The United States is increasingly consisting of less diverse neighborhoods as more Americans strive to surround themselves with others of similar financial means to fuel a rise a residential segregation.
The so-called “income gap” might be greater today than even in the colonial times that included slavery, according to one study.
“Thirty years ago, about nine percent of all upper-income people lived in predominantly upper-income neighborhoods,” Paul Taylor of the Pew Research Center told National Public Radio. “That share has now doubled to 18 percent.”
Taylor recently co-authored a study that tracked the income gap increase between 1980 and 2010.
He tells Jacki Lyden, guest host of weekends on All Things Considered, that this is a national trend. But, he adds, locally several factors can contribute to residential segregation by income, including in-migration, the nature of the local economy, housing discrimination and even a city’s physical layout.
Although it might seem self-evident that people of similar incomes would gravitate toward one another, Taylor says the problem is that it creates an increasingly polarized electorate.
Residential segregation also makes it easier when it comes to gerrymandering, or redrawing district boundaries. Taylor says that increasingly the people who draw those lines do so in order to create “safe” districts, whether for Republicans or Democrats.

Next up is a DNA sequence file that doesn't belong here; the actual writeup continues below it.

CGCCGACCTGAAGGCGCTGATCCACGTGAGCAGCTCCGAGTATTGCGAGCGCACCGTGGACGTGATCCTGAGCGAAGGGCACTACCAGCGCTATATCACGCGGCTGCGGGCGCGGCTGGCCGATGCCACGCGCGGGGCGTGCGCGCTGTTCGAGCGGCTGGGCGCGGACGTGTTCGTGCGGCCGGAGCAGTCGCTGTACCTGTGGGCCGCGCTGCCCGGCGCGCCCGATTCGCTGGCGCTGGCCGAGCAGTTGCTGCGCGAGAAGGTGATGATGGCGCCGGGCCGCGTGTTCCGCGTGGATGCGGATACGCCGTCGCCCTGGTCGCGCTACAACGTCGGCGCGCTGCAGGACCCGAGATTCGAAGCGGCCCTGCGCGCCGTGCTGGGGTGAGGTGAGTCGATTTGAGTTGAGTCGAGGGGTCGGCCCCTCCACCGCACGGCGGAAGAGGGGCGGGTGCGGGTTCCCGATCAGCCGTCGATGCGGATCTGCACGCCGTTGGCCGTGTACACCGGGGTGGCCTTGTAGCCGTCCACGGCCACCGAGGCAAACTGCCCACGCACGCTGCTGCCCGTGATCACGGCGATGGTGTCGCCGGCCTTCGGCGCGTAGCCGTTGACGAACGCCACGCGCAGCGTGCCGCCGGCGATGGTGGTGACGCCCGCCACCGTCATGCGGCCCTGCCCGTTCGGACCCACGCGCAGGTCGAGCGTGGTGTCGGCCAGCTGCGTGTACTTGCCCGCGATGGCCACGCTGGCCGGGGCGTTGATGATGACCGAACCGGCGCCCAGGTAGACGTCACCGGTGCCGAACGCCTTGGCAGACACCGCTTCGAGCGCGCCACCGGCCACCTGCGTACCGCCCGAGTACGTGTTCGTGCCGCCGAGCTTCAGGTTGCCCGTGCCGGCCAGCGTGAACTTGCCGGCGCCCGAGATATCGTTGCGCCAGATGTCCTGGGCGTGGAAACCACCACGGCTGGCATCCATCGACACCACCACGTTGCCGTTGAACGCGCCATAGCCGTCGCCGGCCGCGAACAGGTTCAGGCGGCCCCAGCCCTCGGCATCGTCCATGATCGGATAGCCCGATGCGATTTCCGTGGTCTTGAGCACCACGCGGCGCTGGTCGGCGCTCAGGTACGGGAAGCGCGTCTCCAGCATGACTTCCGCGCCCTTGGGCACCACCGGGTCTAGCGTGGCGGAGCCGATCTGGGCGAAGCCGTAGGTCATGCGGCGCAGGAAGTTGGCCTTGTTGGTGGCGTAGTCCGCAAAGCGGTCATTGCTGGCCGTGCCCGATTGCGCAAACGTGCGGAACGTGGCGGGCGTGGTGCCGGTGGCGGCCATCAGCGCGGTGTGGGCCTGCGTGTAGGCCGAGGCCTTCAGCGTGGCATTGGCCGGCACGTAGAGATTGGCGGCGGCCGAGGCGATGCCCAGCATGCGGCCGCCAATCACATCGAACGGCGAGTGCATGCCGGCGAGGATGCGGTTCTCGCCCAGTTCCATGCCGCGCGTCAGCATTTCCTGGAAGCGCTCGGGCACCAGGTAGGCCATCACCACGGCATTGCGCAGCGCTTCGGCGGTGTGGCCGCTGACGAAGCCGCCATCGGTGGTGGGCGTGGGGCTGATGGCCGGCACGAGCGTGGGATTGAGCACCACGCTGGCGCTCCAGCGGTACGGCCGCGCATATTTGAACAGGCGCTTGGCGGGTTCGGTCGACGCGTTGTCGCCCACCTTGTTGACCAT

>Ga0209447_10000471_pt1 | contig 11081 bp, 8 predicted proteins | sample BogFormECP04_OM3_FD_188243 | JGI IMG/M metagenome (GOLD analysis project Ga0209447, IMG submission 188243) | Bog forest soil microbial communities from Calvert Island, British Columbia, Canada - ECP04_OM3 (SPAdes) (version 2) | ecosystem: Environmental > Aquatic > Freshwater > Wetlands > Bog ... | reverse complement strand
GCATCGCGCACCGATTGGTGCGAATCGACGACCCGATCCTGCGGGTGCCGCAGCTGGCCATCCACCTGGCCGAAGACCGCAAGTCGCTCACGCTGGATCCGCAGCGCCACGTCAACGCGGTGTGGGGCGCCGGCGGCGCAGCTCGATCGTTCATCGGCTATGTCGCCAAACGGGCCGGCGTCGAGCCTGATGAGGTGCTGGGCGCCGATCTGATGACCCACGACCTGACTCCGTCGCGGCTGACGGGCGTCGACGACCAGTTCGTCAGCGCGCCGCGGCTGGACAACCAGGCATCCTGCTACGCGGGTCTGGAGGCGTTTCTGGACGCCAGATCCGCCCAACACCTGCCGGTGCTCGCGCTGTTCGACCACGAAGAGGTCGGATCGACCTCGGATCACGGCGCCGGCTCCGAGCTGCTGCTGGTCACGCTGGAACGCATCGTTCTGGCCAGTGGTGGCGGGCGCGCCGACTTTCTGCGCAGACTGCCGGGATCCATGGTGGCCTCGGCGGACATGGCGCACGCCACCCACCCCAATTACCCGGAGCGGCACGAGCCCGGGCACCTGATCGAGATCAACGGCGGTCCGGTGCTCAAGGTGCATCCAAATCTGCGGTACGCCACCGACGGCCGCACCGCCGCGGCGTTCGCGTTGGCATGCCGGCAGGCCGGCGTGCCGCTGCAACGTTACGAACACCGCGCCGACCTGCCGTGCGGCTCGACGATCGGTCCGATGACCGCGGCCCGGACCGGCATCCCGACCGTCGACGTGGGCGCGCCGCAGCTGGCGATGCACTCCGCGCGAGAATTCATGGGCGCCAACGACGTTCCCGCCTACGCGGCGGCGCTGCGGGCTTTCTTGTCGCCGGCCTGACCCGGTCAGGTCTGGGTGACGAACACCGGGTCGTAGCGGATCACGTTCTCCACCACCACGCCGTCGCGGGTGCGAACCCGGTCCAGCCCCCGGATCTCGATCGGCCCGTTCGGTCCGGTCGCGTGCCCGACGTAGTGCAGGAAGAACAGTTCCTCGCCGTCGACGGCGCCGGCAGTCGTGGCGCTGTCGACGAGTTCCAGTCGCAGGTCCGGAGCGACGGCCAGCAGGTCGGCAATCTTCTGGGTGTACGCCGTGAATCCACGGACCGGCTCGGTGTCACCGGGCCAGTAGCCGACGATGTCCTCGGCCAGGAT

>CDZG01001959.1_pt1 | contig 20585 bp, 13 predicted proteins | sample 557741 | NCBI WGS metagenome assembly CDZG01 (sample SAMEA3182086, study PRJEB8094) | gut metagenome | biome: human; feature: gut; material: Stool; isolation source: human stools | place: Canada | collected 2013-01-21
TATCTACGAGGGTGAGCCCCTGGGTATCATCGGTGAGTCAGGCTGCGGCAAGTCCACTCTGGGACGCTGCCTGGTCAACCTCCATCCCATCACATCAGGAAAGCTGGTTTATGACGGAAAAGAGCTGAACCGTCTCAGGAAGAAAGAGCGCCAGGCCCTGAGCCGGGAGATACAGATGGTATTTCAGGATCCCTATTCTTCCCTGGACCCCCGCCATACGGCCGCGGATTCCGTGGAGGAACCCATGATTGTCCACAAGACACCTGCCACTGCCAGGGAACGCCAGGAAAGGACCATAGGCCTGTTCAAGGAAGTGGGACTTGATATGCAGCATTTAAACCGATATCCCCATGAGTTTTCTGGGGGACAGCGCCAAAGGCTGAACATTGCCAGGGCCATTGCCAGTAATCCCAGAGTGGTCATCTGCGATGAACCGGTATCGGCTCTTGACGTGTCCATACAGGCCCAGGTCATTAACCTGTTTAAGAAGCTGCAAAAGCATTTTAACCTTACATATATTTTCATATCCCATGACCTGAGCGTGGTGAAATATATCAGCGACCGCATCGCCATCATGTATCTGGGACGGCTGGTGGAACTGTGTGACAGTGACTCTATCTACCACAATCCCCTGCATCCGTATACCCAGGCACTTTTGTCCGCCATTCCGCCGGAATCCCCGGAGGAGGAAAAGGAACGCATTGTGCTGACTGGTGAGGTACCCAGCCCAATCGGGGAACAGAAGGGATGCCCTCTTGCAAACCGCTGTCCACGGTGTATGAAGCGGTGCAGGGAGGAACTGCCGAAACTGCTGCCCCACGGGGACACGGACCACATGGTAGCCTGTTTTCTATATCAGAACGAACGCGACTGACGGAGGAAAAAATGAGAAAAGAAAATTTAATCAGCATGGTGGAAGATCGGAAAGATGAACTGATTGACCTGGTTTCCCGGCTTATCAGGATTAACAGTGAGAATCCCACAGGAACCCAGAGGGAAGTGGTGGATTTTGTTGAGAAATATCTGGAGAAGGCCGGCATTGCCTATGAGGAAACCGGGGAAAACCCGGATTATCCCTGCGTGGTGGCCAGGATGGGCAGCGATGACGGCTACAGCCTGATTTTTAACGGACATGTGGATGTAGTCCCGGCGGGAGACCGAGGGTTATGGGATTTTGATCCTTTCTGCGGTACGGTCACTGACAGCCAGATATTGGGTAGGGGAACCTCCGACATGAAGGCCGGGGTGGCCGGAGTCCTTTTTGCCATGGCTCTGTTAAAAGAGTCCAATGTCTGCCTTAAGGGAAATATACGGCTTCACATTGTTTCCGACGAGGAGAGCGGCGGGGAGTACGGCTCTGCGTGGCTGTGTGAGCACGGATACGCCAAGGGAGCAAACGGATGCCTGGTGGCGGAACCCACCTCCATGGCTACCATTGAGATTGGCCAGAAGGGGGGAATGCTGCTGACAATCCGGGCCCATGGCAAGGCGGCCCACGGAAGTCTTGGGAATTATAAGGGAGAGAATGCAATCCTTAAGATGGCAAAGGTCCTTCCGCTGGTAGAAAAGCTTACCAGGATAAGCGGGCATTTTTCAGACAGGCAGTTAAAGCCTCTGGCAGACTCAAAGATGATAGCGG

The Shaw neighborhood in Washington, D.C., is one such example as it is rich in history, while not always having been so stable. Home to Duke Ellington, the area has historically been at the center of black culture in the city, and was once a gathering place for black artists and professionals.
In the 1960s, the neighborhood was severely affected by the damage caused by riots after the assassination of Martin Luther King Jr.
The period of decline that followed, however, is now reversing. Over the past 20 years, about 1,000 new people have moved in to the neighborhood, many of whom are high-income residents. Adjusted for inflation, the average family incomes in and around Shaw in 1979 was less than $50,000. Today, it has more than doubled.
“The question is whether that is a sustainable mix, or whether this will take time and we’re [just] going to see all upper-income people,” said Peter Tatian, a researcher at the Urban Institute.
While the mix today is economically diverse, Tatian says that if you look at the trend, it’s hard not to be pessimistic about what the future might hold.
The Shaw neighborhood is just one example of where residential segregation by income is taking place, but the Pew study also shows that this trend happens to be most extreme in one place: Texas.
An abundance of more readily-available land in Dallas, Houston and San Antonio means that about a quarter of upper-income households are in majority upper-income areas.
Rice University sociologist Stephen Klineberg says people tend to be uncomfortable when large numbers of people have much more money or less money than we do.
Klineberg said that this segregation by income is causing America to forfeit the social capital received by living in a mixed neighborhood.
“Social capital connects you to the opportunities that are out there,” he says. “When you’re segregated by income, it means that there’s an isolation of the rich … with no real sense of how the other half of American is living and struggling today.”
Likewise, Klineberg says that if you’re isolated as a poor person, you have no access to the opportunities, networks and information systems that occur when people are part of a single community.